“There are certain signatures from different kinds of materials” that would distinguish vegetative biomass from other material."

RTI said Thursday in a press release:

"Despite the far-reaching reports that this includes “human bodies,” the public can be assured that the engine Cyclone (Cyclone Power Technologies Inc.) has developed to power the EATR runs on fuel no scarier than twigs, grass clippings and wood chips -- small, plant-based items for which RTI’s robotic technology is designed to forage. Desecration of the dead is a war crime under Article 15 of the Geneva Conventions, and is certainly not something sanctioned by DARPA, Cyclone or RTI."

EATR will be powered by the Waste Heat Engine developed by Cyclone, of Pompano Beach, Fla., which uses an "external combustion chamber" burning up fuel to heat up water in a closed loop, generating electricity.

The advantages to the military are that the robot would be extremely flexible in fuel sources and could roam on its own for months, even years, without having to be refueled or serviced.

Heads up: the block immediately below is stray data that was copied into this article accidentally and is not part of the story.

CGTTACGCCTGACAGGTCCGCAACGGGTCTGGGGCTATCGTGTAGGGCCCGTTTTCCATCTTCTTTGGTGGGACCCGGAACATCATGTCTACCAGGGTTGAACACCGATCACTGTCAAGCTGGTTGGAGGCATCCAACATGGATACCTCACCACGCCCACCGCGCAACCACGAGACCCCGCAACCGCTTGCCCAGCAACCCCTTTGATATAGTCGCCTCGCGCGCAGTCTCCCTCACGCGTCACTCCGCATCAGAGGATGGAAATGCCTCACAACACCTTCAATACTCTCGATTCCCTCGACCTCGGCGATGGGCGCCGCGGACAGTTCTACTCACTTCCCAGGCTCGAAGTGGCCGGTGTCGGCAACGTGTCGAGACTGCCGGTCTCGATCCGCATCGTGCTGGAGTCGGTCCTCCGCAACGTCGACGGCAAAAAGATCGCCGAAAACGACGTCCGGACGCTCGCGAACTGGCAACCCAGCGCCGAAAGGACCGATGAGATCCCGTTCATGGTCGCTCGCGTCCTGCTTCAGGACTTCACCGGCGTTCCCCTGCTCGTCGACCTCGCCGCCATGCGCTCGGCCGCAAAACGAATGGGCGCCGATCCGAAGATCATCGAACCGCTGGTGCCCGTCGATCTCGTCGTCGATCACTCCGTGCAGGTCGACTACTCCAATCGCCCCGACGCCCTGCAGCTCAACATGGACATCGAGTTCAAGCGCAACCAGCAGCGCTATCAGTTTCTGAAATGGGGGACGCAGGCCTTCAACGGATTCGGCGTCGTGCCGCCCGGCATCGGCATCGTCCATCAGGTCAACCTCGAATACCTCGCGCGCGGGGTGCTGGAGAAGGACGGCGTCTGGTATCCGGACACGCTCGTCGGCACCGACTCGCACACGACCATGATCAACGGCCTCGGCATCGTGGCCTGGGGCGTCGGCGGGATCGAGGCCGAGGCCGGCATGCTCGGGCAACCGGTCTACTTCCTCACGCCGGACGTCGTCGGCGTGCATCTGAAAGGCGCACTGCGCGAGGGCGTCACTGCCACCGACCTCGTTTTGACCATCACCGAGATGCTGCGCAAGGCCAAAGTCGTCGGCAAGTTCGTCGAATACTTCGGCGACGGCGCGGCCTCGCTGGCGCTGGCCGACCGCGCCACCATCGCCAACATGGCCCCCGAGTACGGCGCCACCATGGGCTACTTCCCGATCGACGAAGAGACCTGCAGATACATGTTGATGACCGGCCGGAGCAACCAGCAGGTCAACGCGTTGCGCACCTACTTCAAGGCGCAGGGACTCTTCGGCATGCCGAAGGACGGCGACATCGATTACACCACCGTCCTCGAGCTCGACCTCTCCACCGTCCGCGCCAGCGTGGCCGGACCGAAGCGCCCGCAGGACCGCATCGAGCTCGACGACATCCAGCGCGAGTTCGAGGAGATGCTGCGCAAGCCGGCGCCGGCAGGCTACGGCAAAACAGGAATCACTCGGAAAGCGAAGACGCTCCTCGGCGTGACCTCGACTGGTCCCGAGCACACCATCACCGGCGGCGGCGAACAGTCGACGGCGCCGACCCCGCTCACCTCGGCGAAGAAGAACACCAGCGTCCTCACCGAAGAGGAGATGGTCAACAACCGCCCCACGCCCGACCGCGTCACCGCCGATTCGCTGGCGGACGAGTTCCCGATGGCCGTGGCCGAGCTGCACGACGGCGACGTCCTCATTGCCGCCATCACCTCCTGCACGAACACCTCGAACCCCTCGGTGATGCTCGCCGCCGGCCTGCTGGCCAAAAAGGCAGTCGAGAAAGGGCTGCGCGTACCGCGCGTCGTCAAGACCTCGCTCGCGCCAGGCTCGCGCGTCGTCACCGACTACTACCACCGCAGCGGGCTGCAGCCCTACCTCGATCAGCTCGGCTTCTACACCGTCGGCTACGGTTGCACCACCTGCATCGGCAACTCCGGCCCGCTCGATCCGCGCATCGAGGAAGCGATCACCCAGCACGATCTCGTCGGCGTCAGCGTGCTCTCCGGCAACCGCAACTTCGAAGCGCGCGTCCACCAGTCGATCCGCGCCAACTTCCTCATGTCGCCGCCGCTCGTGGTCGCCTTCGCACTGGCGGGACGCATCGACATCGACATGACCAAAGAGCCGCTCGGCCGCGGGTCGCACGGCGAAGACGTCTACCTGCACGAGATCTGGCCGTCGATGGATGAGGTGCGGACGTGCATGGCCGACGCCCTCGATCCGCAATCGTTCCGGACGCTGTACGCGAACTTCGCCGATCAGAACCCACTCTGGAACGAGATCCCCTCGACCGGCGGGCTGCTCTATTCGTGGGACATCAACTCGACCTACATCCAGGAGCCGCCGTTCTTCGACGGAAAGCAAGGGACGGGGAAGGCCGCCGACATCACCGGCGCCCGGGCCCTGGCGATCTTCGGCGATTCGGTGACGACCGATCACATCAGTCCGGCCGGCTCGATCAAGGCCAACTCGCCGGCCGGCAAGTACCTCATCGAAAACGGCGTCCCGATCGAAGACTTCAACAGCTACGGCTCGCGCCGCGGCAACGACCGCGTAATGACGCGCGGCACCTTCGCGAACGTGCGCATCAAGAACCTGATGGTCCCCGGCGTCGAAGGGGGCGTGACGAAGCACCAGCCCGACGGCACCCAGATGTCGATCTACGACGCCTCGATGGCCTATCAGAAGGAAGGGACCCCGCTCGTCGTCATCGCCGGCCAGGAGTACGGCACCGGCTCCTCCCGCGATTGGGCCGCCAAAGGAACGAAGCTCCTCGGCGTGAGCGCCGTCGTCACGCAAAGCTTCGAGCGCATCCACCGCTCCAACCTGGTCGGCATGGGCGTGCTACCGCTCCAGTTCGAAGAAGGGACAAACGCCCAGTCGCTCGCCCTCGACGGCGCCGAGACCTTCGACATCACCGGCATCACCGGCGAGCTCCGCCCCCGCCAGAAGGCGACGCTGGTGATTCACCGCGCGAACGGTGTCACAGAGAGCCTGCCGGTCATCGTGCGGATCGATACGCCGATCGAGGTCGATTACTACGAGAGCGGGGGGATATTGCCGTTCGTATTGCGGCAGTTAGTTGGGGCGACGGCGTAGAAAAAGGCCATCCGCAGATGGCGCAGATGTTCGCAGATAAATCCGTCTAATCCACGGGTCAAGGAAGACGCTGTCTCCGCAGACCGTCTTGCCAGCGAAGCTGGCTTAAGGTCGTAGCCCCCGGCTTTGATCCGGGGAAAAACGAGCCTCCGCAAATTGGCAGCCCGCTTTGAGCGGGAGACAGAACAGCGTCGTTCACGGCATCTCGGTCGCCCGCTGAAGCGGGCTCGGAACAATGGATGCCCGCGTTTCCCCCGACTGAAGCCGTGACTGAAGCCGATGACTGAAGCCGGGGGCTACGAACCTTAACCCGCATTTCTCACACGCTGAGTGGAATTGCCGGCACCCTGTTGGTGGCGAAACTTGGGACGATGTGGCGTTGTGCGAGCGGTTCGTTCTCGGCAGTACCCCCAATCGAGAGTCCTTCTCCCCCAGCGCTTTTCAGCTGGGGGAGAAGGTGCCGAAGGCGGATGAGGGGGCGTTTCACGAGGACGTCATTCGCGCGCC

Related Stories

Upon the EATR platform, the Pentagon could build all sorts of things — a transport, an ambulance, a communications center, even a mobile gunship.

In press materials, Robotic Technology presents EATR as an essentially benign artificial creature that fills its belly through "foraging," despite the obvious military purpose.

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GaryClair
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http://news.cnet.com/8301-11386_3-10281328-76.html

Robotics engineer aims to give robots a humane touch
by Dara Kerr

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Robotics engineer Ronald Arkin

Can robots be more humane than humans in fighting wars? Robotics engineer Ronald Arkin of the Georgia Institute of Technology believes this is a not-too-distant possibility. He has just finished a three-year contract with the U.S. Army designing software to create ethical robots.

As robots are increasingly being used by the U.S. military, Arkin has devoted his lifework to configuring robots with a built-in "guilt system" that eventually could make them better at avoiding civilian casualties than human soldiers. These military robots would be embedded with internationally prescribed laws of war and rules of engagement, such as those in the Geneva Conventions.

Arkin talked with CNET News about how robots can be ethically programmed and some of the philosophical questions that come up when using machines in warfare. Below is an edited excerpt of our conversation.

Q: What made you first begin thinking about designing software to create ethical robots?